Results of a new study by researchers from UCI and the University of Kansas suggest that, contrary to popular belief, greater amounts of innovation, productivity and social wealth may occur when people are required to pay damages for illegally using an invention rather than prohibited from using it at all.
The study reinforces earlier findings by the researchers - UCI associate professor of informatics Bill Tomlinson and professor Andrew Torrance of the University of Kansas School of Law - offering experimental evidence that the most innovation may result when inventors receive no protection from the legal system.
Using the "Patent Game," an interactive computer-based model that attempts to simulate patent systems, Tomlinson and Torrance conducted controlled experiments to evaluate the merits of property rules (which expressly prohibit people from utilizing a patent owner's invention) and liability rules (which require infringers to pay damages but do not bar them from using an invention).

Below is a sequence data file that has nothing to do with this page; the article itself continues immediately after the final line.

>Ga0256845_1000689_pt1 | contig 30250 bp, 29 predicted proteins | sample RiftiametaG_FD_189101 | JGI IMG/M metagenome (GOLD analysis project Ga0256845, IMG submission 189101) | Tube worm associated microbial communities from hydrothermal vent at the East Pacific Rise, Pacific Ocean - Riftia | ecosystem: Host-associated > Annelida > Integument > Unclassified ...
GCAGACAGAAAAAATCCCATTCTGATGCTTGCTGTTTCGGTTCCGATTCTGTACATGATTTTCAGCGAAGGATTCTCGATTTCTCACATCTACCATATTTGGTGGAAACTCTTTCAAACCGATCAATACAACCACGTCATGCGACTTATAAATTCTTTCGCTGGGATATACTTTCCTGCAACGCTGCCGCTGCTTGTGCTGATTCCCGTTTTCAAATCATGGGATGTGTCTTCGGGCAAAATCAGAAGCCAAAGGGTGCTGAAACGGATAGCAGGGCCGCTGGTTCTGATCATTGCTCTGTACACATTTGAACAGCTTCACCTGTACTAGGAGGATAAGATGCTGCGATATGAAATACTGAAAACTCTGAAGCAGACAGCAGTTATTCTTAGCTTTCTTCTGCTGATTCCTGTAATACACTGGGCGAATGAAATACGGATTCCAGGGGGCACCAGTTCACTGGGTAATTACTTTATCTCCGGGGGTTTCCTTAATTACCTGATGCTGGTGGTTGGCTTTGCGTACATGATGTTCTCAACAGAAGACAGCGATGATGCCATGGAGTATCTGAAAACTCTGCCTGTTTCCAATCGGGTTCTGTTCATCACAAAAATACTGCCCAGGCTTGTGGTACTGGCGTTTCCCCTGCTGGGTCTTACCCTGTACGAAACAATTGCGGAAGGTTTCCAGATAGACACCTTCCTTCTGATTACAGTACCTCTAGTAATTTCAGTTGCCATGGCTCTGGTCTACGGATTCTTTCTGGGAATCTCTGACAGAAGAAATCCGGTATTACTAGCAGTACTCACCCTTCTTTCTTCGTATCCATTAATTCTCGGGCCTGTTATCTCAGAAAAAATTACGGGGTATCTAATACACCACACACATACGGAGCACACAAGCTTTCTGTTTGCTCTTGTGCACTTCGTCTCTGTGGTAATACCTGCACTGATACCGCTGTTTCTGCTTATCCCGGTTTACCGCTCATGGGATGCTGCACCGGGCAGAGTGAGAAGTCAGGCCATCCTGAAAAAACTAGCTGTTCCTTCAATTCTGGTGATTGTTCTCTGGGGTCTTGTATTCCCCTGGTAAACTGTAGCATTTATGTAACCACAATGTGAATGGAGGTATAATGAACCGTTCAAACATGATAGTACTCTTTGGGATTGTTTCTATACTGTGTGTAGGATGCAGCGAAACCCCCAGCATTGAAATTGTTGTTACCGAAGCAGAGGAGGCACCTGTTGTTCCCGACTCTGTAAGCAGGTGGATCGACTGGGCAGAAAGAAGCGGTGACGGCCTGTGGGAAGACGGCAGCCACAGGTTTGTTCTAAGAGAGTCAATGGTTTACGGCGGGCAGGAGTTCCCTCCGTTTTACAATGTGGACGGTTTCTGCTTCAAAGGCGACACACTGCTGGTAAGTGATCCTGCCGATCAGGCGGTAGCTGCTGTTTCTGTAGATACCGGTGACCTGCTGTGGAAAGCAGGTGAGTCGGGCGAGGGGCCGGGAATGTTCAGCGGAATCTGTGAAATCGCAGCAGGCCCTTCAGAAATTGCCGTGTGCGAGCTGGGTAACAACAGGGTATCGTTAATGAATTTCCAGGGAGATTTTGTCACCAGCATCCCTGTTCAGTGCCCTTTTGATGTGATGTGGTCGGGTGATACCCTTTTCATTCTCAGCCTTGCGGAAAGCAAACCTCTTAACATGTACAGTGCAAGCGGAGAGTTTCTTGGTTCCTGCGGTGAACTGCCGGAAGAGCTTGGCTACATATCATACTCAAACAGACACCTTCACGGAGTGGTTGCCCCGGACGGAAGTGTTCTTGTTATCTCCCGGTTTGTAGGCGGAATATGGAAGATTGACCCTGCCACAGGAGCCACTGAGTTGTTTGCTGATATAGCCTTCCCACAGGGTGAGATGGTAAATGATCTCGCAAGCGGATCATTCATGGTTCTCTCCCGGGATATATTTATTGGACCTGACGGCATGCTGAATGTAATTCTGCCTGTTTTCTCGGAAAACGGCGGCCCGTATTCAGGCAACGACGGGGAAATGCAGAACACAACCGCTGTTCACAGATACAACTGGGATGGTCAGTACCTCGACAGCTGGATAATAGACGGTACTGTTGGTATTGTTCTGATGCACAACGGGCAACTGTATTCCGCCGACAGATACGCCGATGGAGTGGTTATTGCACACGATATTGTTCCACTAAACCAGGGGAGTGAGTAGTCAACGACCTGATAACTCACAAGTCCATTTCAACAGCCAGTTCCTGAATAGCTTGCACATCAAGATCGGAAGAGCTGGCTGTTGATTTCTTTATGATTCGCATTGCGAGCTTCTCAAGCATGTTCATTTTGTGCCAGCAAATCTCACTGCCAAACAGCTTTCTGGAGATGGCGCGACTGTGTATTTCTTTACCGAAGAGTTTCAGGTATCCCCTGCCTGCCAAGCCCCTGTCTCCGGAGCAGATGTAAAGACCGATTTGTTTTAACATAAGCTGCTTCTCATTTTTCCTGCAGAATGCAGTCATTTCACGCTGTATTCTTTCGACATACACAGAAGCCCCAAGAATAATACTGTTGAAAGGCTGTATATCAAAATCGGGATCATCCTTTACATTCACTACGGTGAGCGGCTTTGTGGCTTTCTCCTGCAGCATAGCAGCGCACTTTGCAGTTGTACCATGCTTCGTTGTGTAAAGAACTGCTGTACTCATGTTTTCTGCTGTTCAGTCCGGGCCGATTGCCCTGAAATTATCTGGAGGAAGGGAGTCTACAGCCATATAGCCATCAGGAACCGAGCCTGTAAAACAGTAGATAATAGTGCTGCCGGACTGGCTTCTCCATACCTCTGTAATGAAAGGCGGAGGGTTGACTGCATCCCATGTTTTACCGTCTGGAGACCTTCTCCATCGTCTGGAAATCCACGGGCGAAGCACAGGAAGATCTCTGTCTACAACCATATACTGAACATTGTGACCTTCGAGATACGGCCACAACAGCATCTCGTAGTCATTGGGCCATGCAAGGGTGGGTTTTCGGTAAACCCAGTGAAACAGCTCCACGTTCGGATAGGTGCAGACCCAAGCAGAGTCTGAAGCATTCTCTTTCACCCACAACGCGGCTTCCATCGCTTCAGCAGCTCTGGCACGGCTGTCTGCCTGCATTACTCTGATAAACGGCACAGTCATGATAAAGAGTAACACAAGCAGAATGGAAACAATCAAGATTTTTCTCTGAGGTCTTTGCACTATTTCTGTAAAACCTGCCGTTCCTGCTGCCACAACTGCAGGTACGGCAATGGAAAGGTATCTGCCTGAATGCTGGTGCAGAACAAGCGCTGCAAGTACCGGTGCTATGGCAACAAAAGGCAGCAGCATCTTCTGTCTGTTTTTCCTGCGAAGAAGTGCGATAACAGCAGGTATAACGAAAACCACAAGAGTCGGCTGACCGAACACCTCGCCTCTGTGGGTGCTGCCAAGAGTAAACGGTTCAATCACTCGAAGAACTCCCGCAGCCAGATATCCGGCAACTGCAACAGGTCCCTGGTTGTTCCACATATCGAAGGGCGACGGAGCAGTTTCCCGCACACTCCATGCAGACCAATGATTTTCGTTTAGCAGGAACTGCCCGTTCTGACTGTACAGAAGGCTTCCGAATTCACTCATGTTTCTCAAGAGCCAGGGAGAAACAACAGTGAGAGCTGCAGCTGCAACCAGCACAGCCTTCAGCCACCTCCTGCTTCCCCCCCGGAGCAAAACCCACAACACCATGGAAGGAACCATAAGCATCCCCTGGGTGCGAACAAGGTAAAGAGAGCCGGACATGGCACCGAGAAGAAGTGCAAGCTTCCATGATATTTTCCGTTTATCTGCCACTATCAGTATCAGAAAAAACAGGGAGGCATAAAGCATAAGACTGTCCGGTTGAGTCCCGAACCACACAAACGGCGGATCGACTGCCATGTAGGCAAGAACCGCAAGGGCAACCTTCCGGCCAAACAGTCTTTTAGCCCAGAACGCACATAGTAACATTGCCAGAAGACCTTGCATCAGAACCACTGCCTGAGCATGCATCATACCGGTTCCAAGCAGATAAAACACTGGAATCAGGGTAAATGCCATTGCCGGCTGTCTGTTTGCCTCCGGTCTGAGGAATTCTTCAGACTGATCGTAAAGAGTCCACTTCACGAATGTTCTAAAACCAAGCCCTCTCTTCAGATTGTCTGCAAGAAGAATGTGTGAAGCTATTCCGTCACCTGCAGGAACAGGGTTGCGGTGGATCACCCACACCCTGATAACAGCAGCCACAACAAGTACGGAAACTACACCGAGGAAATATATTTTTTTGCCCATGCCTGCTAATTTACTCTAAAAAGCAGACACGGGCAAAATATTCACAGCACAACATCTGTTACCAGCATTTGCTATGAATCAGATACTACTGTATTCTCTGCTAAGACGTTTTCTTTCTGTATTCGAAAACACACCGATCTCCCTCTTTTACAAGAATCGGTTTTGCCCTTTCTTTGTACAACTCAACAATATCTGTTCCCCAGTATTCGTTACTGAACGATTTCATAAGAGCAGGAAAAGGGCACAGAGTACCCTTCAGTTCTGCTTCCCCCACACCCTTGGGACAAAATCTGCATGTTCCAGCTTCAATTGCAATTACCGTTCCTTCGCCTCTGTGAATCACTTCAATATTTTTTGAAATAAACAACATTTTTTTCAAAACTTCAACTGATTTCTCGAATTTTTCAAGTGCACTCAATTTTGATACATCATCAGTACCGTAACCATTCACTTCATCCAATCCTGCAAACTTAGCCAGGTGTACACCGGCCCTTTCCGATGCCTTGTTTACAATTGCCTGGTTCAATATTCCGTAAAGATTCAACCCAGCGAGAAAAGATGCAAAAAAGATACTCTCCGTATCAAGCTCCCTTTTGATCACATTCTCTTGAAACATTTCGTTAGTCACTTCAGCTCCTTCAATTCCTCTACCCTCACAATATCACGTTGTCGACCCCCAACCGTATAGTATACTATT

"Conventional wisdom says people will invent less if property rights are not strongly enforced," Torrance said. "However, we found that the threat of prohibition actually dampened innovation."
The pair's latest study appears in the spring issue of the Yale Journal of Law & Technology.
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